Google gives users a list of pre­de­fined head­ers to select from for Google Ads. We rec­om­mend pair­ing the spe­cif­ic product/service you are adver­tis­ing with the appro­pri­ate head­er, as Google will acknowl­edge these head­ers dur­ing a voice search. For exam­ple, for one of our enter­tain­ment clients, we chose to use the head­er titles “shows” and “dance” since we were pro­mot­ing their upcom­ing broad­way shows. When these head­ers are trig­gered dur­ing a voice search, Google will read off the dif­fer­ent shows our client pro­vides.

Long-Tail Keywords

Anoth­er dif­fer­ence in the way peo­ple search using voice is that they often use longer, more spe­cif­ic phras­es. Instead of typ­ing in “movie times,” they will ask, “What are the movie times for the the­ater near me?” There is often less com­pe­ti­tion for long-tail phras­es, so it is more like­ly that you will be seen.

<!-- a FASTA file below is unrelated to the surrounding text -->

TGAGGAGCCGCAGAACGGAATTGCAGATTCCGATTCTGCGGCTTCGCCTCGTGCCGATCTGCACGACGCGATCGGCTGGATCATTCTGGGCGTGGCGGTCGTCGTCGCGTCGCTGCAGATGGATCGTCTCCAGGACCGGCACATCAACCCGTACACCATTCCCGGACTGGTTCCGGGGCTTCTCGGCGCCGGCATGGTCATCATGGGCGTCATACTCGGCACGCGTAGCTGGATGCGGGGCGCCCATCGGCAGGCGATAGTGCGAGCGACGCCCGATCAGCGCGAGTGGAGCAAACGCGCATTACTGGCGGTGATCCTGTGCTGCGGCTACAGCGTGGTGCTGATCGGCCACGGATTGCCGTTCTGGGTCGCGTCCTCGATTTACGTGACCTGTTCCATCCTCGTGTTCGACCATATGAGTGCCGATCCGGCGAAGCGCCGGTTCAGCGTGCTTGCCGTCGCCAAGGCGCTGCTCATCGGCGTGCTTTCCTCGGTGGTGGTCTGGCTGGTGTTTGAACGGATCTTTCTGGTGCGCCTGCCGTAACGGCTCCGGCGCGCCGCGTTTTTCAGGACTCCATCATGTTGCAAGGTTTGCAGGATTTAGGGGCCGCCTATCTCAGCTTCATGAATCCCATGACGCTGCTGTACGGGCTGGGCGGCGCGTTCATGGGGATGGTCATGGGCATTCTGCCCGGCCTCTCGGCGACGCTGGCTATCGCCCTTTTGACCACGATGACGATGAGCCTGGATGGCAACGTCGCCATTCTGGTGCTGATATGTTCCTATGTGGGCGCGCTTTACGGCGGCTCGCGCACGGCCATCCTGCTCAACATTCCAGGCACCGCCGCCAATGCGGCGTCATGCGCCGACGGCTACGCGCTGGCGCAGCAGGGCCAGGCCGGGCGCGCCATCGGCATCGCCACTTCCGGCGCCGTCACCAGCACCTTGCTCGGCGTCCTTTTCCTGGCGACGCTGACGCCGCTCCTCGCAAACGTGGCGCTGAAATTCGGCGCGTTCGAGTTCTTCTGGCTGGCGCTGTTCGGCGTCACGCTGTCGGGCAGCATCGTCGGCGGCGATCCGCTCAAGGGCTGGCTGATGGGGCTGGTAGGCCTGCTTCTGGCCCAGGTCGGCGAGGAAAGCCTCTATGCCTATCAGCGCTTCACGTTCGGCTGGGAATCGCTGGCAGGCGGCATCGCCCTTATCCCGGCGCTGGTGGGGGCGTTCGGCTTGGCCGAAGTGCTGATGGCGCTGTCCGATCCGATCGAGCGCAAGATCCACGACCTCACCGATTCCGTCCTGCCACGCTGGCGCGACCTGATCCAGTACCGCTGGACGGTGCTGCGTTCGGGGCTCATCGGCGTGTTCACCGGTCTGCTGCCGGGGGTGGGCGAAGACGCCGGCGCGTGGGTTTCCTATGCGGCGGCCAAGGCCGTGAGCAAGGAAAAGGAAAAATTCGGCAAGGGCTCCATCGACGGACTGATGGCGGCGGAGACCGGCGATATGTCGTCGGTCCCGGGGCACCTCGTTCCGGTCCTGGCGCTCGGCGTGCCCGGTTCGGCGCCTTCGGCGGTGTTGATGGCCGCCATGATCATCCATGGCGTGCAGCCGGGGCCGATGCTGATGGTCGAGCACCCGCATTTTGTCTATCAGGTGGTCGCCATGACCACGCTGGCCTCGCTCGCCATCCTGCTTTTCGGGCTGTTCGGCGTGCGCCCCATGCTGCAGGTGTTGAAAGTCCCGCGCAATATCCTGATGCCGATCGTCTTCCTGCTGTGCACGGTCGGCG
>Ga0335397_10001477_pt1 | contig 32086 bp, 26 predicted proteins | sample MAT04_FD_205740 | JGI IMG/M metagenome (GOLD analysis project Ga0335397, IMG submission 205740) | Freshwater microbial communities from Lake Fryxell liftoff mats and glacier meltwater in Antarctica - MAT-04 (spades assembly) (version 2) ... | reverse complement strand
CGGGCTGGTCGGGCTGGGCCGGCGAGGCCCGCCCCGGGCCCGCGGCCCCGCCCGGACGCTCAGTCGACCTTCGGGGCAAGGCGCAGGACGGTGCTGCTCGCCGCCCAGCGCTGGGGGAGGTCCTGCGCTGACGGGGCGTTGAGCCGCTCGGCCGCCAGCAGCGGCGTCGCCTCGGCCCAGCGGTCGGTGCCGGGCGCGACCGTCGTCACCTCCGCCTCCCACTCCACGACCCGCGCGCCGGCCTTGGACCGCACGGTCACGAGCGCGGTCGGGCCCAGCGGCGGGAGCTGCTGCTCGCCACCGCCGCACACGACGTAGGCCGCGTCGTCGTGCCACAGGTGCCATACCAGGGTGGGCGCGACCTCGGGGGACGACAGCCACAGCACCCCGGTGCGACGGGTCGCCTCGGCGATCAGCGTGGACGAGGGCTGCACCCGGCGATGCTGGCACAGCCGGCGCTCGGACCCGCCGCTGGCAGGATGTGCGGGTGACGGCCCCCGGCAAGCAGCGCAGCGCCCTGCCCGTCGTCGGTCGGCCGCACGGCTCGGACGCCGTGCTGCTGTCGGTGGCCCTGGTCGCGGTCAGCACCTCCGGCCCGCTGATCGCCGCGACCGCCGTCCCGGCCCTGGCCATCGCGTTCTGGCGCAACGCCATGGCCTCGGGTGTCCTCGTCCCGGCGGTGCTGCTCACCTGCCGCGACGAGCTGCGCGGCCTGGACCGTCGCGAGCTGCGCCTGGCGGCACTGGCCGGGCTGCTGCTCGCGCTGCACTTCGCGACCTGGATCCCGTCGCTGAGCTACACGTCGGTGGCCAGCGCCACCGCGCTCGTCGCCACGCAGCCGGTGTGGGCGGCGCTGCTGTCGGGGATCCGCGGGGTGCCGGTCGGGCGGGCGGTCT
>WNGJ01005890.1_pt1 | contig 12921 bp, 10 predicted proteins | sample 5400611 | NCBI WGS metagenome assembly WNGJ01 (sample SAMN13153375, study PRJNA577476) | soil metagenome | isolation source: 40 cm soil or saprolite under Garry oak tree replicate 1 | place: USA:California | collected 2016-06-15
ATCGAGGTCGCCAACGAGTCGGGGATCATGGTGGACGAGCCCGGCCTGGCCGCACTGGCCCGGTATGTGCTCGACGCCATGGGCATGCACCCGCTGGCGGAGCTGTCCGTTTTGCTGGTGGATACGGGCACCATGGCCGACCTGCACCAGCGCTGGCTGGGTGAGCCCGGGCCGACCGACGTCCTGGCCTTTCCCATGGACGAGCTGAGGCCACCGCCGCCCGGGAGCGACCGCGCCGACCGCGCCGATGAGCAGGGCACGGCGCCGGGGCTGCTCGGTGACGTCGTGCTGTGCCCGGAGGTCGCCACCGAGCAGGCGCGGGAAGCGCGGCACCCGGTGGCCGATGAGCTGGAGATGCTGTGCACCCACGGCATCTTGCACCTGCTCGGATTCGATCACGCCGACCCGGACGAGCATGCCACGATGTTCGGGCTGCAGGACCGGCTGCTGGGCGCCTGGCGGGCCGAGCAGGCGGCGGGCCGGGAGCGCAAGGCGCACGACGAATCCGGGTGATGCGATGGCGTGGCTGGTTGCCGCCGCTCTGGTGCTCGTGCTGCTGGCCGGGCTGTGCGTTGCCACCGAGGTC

Long-tail key­words often lead to high­er con­ver­sion rates than one-word key­words. One rea­son is that when you are cre­at­ing a more spe­cif­ic key­word you know exact­ly what the user is look­ing for. Anoth­er rea­son is that you are often tar­get­ing peo­ple who already know what they are look­ing for, which means they prob­a­bly have intent to make a pur­chase or use a ser­vice.

For one of our med­ical clients, we iden­ti­fy com­mon trends and use them to cre­ate key­word phras­es. When cre­at­ing their ads we use phrase match key­words, which allows our ad to show even if some­one adds some­thing before or after our key­word. For exam­ple, when we used the key­word phrase “spi­der vein treat­ment near,” it picked up any search query that used that phrase — even when they added some­thing more spe­cif­ic to it.

Long-Tail Keywords

Conversational Language

When some­one talks they often use a more nat­ur­al lan­guage than they do when typ­ing into a search engine. It’s almost like they are hav­ing a con­ver­sa­tion with their voice assis­tant. There­fore, when you are writ­ing your con­tent for voice search­es you need to make sure you are apply­ing lan­guage that your con­sumer would be using.